Being the first course to be undertaken by LEAD-Europe, great importance was attached to assessing its impact, efficacy and reception. The assessment process was based on reactions from "external" assessors, the Associates and the staff. The external assessment was co-ordinated by Dr. G. Martin of the International Academy of the Environment, kindly made available for this task by Dr. B. Hawrylyshyn, the then Director. Dr. Martin attended throughout the course. Dr. Martin was assisted by Prof. M. Finger who has close associations with LEAD International and has participated in many international sessions. Dr. G. T. Goodman from ESC was the third member of the external assessment team. The Associates were invited to complete a questionnaire that attempted to elicit not so much the popularity of the tutorial sessions but their effectiveness in exposing the Associates to material and a knowledge in the light of their own level of understanding and insights. A detailed analysis was carried out on the answers and some results and conclusions are presented below. Staff discussion, immediately following the course recorded overall impressions and, subsequently, produced reactions to the other two assessment procedures.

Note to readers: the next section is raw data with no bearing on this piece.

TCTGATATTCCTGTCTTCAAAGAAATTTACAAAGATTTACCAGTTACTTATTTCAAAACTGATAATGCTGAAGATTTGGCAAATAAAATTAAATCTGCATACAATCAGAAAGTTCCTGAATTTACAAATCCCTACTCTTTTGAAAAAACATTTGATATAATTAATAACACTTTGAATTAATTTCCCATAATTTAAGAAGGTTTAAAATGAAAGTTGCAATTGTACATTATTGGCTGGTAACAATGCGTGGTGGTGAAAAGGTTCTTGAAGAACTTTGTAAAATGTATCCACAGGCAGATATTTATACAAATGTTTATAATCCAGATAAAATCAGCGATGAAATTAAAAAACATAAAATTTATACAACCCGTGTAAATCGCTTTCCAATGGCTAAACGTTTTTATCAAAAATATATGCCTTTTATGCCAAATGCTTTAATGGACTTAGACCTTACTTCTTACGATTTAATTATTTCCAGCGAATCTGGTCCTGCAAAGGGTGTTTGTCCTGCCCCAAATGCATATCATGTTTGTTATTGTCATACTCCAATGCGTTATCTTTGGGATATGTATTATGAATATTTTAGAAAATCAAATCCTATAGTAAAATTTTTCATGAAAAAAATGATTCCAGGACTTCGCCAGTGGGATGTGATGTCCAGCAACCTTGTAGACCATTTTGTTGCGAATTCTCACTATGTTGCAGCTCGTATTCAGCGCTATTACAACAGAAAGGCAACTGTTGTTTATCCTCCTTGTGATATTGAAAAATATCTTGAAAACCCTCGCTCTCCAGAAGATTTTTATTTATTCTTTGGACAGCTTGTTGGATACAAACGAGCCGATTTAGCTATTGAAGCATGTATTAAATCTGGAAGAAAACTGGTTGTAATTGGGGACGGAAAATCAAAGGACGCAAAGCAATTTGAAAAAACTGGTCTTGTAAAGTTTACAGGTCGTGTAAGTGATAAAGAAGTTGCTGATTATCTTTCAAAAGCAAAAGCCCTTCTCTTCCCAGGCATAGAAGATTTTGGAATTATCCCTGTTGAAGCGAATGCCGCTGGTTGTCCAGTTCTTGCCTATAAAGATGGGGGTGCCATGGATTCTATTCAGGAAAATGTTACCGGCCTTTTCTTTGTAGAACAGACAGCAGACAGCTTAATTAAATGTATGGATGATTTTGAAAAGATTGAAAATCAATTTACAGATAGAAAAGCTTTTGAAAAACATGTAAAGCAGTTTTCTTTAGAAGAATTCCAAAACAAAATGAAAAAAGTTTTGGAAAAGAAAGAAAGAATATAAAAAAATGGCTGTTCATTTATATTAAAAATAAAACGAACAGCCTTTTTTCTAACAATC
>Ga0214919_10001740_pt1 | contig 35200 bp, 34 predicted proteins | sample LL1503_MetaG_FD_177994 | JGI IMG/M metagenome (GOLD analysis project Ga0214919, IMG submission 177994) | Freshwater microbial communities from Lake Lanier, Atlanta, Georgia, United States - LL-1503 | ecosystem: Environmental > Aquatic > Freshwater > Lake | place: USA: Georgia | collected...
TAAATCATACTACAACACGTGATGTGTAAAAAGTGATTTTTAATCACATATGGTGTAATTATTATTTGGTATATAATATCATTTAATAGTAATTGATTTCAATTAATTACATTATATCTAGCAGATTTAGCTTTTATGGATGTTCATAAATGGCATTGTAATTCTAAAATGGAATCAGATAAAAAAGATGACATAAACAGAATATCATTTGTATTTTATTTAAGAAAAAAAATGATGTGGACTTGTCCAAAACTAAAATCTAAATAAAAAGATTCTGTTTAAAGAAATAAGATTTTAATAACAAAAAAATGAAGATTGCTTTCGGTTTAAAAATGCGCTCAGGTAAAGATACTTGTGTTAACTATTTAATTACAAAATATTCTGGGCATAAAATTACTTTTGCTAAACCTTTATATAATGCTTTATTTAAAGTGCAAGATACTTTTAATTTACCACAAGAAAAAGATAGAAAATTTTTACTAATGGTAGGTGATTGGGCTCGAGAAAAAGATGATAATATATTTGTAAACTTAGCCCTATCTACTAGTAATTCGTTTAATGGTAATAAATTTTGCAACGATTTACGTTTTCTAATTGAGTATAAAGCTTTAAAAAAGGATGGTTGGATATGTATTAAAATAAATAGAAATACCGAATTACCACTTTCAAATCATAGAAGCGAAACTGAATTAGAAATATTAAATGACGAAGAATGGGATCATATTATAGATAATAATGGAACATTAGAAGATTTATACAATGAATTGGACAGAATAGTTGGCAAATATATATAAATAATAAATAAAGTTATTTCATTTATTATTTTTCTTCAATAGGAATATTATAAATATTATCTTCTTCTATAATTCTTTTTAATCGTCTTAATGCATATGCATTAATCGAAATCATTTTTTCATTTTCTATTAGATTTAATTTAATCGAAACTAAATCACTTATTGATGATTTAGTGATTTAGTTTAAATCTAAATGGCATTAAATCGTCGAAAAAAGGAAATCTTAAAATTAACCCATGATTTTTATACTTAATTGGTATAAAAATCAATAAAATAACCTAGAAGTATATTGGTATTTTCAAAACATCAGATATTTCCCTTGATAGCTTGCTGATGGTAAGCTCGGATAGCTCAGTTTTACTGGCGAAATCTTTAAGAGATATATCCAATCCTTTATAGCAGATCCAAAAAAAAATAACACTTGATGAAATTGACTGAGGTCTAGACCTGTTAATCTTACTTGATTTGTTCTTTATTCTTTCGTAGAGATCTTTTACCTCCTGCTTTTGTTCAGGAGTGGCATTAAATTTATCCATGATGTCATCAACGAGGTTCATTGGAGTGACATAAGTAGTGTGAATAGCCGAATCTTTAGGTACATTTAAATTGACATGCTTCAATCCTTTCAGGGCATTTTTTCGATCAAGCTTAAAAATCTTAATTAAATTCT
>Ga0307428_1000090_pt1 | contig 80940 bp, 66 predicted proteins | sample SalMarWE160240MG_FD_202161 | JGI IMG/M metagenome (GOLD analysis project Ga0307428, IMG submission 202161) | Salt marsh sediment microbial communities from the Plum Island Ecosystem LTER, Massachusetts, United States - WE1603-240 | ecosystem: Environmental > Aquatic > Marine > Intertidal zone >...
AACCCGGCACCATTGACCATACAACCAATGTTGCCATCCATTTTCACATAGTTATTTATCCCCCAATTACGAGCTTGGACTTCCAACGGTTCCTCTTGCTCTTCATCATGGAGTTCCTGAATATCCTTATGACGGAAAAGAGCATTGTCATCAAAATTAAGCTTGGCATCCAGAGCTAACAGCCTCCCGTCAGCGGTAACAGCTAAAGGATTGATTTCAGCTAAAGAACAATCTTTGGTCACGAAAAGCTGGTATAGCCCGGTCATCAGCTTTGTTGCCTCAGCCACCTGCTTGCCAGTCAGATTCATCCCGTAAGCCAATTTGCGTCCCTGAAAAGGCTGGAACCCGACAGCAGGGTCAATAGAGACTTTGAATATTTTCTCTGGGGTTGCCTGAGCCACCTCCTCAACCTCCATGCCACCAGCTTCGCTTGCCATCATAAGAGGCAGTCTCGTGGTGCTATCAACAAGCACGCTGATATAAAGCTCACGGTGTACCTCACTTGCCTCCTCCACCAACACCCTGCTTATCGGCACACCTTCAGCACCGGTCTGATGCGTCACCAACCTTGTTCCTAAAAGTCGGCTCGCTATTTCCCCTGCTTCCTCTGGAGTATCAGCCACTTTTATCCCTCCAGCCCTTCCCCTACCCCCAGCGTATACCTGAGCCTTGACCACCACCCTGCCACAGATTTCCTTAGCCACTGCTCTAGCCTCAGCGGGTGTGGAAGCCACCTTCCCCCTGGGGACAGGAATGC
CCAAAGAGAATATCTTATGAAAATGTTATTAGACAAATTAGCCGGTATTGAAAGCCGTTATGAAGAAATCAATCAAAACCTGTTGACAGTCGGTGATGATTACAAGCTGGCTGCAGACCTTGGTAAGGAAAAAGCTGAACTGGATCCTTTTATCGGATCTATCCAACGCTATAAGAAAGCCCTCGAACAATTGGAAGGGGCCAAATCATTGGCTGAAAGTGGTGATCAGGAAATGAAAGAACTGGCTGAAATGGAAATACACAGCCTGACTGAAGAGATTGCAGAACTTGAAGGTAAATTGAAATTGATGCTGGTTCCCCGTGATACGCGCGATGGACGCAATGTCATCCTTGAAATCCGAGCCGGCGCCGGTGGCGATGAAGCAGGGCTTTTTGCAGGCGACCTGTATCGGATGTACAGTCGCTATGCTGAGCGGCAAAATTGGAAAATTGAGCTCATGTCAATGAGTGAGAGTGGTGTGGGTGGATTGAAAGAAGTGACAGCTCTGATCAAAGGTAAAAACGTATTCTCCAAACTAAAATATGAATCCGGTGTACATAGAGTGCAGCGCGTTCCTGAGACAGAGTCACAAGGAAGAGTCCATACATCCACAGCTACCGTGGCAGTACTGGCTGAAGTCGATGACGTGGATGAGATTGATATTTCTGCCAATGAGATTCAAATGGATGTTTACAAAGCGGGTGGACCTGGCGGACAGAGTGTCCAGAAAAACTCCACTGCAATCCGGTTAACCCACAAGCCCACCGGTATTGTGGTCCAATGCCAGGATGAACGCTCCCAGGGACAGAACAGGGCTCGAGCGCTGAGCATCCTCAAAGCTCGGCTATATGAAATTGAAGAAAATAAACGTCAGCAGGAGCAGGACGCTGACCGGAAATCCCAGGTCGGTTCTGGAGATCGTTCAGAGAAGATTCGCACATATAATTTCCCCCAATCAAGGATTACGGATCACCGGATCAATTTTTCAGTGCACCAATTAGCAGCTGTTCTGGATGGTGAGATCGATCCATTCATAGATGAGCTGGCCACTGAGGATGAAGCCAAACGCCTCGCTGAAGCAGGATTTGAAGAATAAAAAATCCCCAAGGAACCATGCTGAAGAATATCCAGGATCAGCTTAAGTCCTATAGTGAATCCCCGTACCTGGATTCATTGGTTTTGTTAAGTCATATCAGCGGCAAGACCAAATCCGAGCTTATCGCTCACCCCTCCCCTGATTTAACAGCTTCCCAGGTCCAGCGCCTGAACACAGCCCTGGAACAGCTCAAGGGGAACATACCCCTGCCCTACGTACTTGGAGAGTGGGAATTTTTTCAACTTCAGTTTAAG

LEAD-Europe staff accept the points made in the external assessment report and find the document extremely helpful in the process of planning future LEAD-Europe courses. The Associates can, indeed, be challenged to go beyond participating and become co-owners of the process. A better planned and more interactive opening session would have been an improvement; a facilitator to help control sessions would be useful and perhaps LEAD-Europe staff should have taken on this role in a more active manner; tutors were given clear, written instructions individually - more effort to ensure they follow such advice is required in future; carefully prepared written material for Associates, in advance of the course is something that will be considered by staff for the next course in St. Marienthal; a more careful selection of tutors, time for frequent evaluation, English language skill improvement on an individual basis, computer training and provision and the need for more sessional variety are all implemented or given active consideration. The lessons drawn from this assessment are reflected in the rather different approach and organisation of the second residential course in St. Marienthal, Germany.